Flanagan, of Kitchener, Ont., whose NCAA title capped off his senior year at the University of Michigan, is coached by Michigan alumnus Kevin Sullivan, who finished fifth for Canada at the 2000 Olympic Games in Sydney, Australia.
In the women’s 400-metre hurdles, Sage Watson of Lethbridge, Alta., has emerged as a star. Like Knight, the 24-year-old Watson closed out her collegiate career by winning the NCAA Division 1 title in her specialty in June 2017.
She also was a finalist in the women’s 400-metre hurdles at the 2017 IAAF World Championships in London, finishing sixth. Watson has set her sights on bettering Rosey Edeh’s Canadian record in the 400-metre hurdles. With a personal best of 54.55 seconds, Watson is within striking distance of Edeh’s 54.39, a mark set back in 1996.
Multi-event man Damian Warner, of London, Ont., is back on track after illness derailed his golden ambitions at the 2017 World Championships and a bizarre no-height in the pole vault eliminated him at the 2018 Commonwealth Games in Gold Coast, Australia in April.
On May 27, Warner set a Canadian record in amassing 8,795 points in the two-day decathlon at the prestigious Hypo Meeting in Götzis, Austria, the fourth time he has won that event.
Warner, 28, who moved to Calgary following the 2016 Olympic Games to train with coach Les Gramantik, will compete in the 110-metre hurdles and the long jump this week in Ottawa.
Brittany Crew of Toronto continues to set and reset her Canadian record in the women’s shot put. The 24-year-old 2018 Commonwealth Games bronze medallist in Gold Coast, Australia, nudged the standard up to 18.60 metres at a meet in Madrid on June 22.
Long jump has not been a depth area for Canadian athletics, historically. But currently, with Canadian record holder (6.99 metres) Christabel Nettey of Surrey, B.C., and 22-year-old collegian Jared Kerr, who is coached by U.S.A. track legend Carl Lewis at the University of Houston, Canada has an elite leaper in both the women’s and men’s long jump.
Nettey, who won gold in the event at the 2018 Commonwealth Games in Gold Coast, Australia, has two of the top five-ranked jumps this season, including a jump of 6.92 metres, which she achieved at a meet in Poland on June 8.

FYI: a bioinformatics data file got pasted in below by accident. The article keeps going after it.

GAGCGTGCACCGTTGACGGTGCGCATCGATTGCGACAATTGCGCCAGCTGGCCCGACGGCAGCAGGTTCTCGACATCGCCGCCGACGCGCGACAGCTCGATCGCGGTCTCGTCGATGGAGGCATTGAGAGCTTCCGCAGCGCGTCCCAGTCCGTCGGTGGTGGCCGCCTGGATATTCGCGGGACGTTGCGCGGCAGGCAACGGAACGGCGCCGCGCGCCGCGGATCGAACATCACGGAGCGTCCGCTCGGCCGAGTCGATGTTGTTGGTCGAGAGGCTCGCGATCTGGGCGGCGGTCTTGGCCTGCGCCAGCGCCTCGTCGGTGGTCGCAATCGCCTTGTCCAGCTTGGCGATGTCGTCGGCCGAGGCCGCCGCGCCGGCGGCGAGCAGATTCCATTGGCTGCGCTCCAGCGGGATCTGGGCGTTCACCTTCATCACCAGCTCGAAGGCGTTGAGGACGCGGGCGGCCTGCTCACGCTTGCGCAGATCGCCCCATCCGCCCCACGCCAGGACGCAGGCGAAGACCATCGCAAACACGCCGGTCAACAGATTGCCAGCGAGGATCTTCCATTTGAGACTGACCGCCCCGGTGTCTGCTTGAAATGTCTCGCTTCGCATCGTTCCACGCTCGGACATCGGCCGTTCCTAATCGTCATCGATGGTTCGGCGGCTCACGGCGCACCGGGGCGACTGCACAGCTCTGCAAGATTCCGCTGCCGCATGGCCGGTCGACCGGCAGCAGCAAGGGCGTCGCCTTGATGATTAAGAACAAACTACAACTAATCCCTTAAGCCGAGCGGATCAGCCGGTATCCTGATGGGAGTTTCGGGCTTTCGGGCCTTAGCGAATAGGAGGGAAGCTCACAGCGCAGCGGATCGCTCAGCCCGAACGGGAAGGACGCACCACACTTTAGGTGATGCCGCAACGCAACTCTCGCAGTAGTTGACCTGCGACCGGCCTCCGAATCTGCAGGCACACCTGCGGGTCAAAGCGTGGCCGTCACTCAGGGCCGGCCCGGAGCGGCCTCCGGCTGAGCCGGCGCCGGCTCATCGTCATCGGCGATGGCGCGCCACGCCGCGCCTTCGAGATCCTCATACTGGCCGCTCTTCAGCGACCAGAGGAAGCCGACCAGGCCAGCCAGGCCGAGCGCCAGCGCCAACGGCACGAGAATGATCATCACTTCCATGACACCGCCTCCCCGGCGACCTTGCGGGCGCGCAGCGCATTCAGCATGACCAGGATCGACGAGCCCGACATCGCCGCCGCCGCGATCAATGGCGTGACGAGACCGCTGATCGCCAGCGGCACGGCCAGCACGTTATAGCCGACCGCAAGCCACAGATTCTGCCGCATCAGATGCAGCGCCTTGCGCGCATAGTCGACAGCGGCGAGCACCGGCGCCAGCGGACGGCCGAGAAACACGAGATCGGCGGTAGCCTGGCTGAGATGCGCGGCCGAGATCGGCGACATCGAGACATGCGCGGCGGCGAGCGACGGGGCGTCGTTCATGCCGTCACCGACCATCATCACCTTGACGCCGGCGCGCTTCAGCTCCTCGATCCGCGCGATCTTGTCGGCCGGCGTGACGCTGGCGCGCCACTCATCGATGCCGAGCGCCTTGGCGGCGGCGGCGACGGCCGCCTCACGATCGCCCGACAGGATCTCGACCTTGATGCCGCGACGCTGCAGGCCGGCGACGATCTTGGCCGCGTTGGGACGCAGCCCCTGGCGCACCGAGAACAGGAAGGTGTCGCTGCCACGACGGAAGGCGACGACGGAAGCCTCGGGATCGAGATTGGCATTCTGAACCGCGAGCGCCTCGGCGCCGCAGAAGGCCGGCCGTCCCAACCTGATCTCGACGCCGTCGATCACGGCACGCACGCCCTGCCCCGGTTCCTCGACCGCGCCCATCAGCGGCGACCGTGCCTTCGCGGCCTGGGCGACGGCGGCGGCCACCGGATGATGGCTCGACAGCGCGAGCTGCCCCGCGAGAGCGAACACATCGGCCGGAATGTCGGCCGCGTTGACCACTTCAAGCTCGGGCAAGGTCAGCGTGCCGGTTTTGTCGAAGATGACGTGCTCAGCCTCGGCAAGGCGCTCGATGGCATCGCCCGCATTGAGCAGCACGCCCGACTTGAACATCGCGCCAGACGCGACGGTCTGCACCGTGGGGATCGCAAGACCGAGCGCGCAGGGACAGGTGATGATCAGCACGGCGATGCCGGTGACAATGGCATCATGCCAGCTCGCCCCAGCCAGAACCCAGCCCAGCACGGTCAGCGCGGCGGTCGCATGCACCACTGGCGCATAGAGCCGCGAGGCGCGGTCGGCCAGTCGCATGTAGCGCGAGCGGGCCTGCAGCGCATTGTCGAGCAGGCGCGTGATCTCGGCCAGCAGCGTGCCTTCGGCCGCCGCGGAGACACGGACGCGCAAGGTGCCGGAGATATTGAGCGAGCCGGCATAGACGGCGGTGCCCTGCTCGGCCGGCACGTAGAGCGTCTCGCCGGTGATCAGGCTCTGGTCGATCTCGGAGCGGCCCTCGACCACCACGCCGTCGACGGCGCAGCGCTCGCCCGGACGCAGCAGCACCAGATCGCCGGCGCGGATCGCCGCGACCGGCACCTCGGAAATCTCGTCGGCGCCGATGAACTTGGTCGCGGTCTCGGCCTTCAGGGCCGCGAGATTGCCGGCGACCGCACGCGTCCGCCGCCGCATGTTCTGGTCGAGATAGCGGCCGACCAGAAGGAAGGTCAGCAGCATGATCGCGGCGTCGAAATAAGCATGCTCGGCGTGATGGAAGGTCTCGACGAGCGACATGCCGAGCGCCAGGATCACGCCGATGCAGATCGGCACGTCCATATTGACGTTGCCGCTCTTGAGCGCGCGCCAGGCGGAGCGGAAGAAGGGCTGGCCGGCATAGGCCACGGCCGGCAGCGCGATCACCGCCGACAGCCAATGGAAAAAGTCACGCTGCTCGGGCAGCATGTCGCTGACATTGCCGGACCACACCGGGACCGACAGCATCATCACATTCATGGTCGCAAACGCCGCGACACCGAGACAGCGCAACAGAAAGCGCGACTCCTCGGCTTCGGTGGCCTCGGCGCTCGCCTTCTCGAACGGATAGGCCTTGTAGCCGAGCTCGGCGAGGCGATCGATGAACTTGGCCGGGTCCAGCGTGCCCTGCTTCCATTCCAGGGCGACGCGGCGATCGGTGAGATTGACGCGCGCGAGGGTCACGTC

A rich slate of Paralympic athletics events this week will feature Brent Lakatos, Athletics Canada’s 2017 Athlete of the Year. Lakatos, a transplanted Montrealer who now lives and trains in London, England, will compete in the 800 and 1,500 metre T53 wheelchair races in Ottawa.
Marissa Papaconstantinou of Toronto will be an athlete to watch among the female Paralympians. Just 17, Papaconstantinou is back competing after suffering a gruesome hamstring injury in 2017 at the World Para Athletics Championships in London. She competes in the T44 (single-leg amputee) 100 and 200 metres.
2018 Canadian Track & Field Championships highlights:
Tuesday morning/afternoon: U18/U20 heptathlon/decathlon events
Wednesday: U18/U20 heptathlon/decathlon events; Para seated shot put finals; seated club throw finals
Wednesday night: Para 5,000m wheelchair final, Para 400m ambulatory finals; Para 1,500m Ambulatory final; Para 100m wheelchair finals
Thursday morning: 200m heats; Para seated discus finals; Para ambulatory discus finals; Para ambulatory long jump
Thursday afternoon: 100m heats; 400m heats; Long jump qualifying
Thursday night: Para wheelchair 1,500m finals; Para 800m ambulatory finals; 3,000m steeplechase finals; 5,000m finals; 800m heats
Friday morning: Para 200m wheelchair finals; 1,500m semifinals; 400m semifinals
Friday afternoon: Para wheelchair 800m finals
Friday night: Para ambulatory 100m finals; Long jump finals; 100m semis and finals; Men’s shot put final; Women’s discus and hammer throw finals
Saturday morning/afternoon: 400m hurdles heats; 200m semis
Saturday night: 200m finals; 400m finals; Javelin finals; 110m and 100m hurdles finals; Men’s pole vault final
Sunday morning: 400m hurdles finals; 800m finals, 1,500m finals; Women’s shot put final; Women’s pole vault final
The Canadian Track & Field Championships runs from July 3-8 at Terry Fox Stadium. Click here for the full meet schedule.